Yes, it is true that during our budget hearings, there was a “combative” debate between members of the Board of Supervisors and the chief executive officer of the Community Health Centers.
It centered not only on the amount of funding the county can provide to CHC to meet our obligations for indigent health care, but also on the public relations campaign conducted by CHC that included postcards from patients and radio ads urging the board to make health care a priority, threatening dire cuts. A few of us felt the campaign was not only inaccurate, but pandering to patient panic.
It is also true that the clinics run by CHC do a very good job of providing health care to citizens in our county who otherwise have few or no options to access needed medical services, whether those services are in response to illness or are preventative in nature. Without such care, thousands of citizens would suffer. We should all be concerned about the suffering of our fellow citizens, whether they be children or the elderly or the many who work jobs that provide no health insurance.
And, sadly, it is also true that the county’s ability to provide funding for all who need subsidized health care has been severely curtailed by our own financial limitations — from $3 million in the 2010-11 budget to a proposed $2.2 million in 2011-12. Historically, we have been able to backfill funding while state and federal funding has spiraled down and costs have spiraled up. The growing need and shrinking resources have led to increasingly frustrating negotiations between the county and the management of CHC.
But let’s set aside the particulars of this specific debate — though it should be noted what was lost in the heat of argument was the light — the Board of Supervisors did direct our staff to see how we might be able to increase the funding of the grant with CHC.
The larger debate has to do with whether we can come to some agreement about our obligations to others, and how the generation-long divestiture in public services at state and federal levels hurts all of us.
There’s no need to rehash the health care debate. Still, it’s not difficult, when one looks closely at the system we have set up in our country, to see the excessive waste and cruelty that continue to be defended by the insurance companies responsible for the distribution of services that I believe should be basic rights of all our citizens, not just those with the resources to pay for them. I wish we could avoid the combativeness that does arise around this discussion and embrace a more virtuous and decent debate about how best to help the helpless and buttress the backsliding.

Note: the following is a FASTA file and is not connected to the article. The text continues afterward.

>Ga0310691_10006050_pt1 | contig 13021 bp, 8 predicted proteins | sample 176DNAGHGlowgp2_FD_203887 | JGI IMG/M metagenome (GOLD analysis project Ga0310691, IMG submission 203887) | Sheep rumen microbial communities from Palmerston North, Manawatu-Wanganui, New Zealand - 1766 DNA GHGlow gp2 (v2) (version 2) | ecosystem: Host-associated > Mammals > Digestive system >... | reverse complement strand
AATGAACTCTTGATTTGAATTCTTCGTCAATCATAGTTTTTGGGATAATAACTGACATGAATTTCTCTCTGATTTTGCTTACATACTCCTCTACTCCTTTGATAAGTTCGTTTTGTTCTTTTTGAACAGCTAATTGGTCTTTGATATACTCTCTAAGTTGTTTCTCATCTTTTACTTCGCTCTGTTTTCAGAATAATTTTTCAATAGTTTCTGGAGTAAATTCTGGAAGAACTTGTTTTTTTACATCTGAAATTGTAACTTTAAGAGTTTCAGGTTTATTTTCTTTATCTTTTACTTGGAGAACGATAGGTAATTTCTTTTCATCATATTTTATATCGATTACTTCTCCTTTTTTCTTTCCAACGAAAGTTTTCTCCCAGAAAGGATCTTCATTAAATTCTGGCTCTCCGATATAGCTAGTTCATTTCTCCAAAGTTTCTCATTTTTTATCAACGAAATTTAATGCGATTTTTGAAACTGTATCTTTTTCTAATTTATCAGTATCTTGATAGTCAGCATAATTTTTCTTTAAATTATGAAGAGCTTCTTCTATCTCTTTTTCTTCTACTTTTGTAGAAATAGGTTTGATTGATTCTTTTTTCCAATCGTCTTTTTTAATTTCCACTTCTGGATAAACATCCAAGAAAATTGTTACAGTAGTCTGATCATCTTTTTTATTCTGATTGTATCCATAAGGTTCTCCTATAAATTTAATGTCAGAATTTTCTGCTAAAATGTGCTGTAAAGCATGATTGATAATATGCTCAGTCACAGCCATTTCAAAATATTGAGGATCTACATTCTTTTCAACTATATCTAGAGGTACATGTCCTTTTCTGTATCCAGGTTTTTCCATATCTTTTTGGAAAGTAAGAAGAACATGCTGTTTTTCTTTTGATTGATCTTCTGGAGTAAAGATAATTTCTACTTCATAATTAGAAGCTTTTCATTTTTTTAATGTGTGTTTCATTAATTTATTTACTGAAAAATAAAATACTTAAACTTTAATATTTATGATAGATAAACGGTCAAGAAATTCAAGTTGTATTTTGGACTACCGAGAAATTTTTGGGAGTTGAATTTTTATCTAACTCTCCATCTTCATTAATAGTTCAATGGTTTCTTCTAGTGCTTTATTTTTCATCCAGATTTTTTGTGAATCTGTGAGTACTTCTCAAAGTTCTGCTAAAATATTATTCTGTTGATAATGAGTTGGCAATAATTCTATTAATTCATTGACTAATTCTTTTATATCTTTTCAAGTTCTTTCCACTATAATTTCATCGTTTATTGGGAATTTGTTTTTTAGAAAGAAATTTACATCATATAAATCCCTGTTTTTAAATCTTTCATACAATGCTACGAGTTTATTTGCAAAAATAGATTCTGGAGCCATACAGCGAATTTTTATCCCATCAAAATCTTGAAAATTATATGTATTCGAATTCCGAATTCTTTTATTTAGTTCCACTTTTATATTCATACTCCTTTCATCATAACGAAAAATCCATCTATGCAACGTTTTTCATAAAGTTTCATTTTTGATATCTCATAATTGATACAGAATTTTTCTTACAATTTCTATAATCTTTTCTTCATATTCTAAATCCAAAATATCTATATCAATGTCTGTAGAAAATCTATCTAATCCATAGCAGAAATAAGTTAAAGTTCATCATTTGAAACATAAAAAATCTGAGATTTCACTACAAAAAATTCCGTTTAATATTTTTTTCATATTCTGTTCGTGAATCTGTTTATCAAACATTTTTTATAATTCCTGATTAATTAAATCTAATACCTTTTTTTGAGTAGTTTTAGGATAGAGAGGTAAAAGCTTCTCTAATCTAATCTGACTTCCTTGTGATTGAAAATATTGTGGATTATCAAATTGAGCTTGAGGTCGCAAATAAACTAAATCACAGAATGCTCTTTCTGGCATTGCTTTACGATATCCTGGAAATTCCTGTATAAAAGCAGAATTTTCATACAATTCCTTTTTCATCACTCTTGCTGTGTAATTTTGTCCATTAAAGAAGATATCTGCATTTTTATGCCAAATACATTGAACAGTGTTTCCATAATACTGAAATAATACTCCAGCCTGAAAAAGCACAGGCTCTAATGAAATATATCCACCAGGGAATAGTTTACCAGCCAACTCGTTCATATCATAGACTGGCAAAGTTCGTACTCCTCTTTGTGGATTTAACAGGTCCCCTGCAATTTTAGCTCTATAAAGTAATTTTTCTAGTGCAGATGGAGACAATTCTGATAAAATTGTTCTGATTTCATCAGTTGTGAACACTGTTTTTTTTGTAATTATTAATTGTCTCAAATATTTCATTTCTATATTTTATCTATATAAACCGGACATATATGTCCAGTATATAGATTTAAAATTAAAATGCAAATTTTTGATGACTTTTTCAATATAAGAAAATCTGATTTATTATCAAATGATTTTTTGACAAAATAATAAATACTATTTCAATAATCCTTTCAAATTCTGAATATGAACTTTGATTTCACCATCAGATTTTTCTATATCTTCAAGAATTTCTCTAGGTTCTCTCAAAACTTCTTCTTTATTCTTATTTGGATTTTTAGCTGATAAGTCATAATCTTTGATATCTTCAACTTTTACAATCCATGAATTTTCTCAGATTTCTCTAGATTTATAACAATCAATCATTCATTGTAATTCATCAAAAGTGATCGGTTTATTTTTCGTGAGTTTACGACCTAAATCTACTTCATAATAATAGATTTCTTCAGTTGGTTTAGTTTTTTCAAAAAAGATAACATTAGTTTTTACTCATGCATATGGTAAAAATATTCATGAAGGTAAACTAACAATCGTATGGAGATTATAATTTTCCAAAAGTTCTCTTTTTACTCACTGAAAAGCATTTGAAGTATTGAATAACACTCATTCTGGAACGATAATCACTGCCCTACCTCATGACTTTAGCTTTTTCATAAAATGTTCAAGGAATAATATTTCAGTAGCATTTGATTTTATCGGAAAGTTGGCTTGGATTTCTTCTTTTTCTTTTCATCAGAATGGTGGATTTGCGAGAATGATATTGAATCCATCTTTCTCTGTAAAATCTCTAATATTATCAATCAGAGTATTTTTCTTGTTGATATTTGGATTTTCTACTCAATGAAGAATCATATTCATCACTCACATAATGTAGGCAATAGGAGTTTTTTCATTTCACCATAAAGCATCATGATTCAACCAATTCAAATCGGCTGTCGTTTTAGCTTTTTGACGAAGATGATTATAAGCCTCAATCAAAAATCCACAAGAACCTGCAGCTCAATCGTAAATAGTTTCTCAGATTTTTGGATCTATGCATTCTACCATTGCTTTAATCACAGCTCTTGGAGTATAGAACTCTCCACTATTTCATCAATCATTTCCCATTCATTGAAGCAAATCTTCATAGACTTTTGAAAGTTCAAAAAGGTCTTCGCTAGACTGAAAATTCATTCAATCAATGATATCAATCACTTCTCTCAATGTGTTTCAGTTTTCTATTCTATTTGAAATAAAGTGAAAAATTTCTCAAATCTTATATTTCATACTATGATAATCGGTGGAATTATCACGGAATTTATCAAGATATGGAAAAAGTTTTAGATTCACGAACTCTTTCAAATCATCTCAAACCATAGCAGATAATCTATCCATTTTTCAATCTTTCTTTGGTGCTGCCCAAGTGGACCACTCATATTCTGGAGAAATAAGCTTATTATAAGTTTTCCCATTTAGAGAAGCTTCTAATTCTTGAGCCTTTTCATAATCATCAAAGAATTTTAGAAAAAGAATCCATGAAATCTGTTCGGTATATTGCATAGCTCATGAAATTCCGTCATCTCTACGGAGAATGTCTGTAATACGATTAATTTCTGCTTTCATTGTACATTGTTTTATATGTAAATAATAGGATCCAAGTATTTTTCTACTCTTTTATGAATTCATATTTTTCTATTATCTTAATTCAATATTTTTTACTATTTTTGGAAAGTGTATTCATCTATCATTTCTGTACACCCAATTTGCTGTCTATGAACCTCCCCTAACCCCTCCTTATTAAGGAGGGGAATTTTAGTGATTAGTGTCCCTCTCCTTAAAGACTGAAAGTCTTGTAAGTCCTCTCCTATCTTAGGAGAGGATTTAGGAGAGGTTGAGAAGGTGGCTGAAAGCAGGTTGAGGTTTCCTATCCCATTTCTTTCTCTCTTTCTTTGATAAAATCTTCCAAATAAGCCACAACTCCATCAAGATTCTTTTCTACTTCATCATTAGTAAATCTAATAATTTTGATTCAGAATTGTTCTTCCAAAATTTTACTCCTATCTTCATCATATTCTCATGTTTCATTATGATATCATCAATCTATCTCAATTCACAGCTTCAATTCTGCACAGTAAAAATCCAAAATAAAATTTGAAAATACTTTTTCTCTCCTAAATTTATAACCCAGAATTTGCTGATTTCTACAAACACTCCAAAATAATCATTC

But unfortunately, we Americans — both local voters and decision makers — are nowhere near any such agreement on a more inclusive vision of duties and responsibilities of our country. We are not even near agreeing to the terms of such a needed debate. Rather, we are more frequently and more fervently engaged in zero-sum debates about the nature of individual rights and the role of government in responding to the adversity of many, even when sometimes that adversity has been caused by the most powerful few.
Despite the cynicism that can infect our larger public discourse, it remains my hope that in our community, all of our civic leaders can better appeal to our ideals and do better in stoking the moral energies that are essential to a vital society. I include myself in committing to do better in this regard.
So let me close by stating what should now be obvious by these remarks. With all my heart, I wish our county government could provide the health and social services needed in our community, and do so in a manner that would help stabilize and secure the greatest number of our citizens.
But when I read over our budget, and I meet with our departments and listen to our citizens, my head tells me we simply cannot do all that we would like to. This is not an exercise (excuse the pun) in passing the buck.
It’s operating and making effective decisions in the reality that exists as opposed to the one many of us wish we could create.
Adam Hill is chairman of the San Luis Obispo County Board of Supervisors.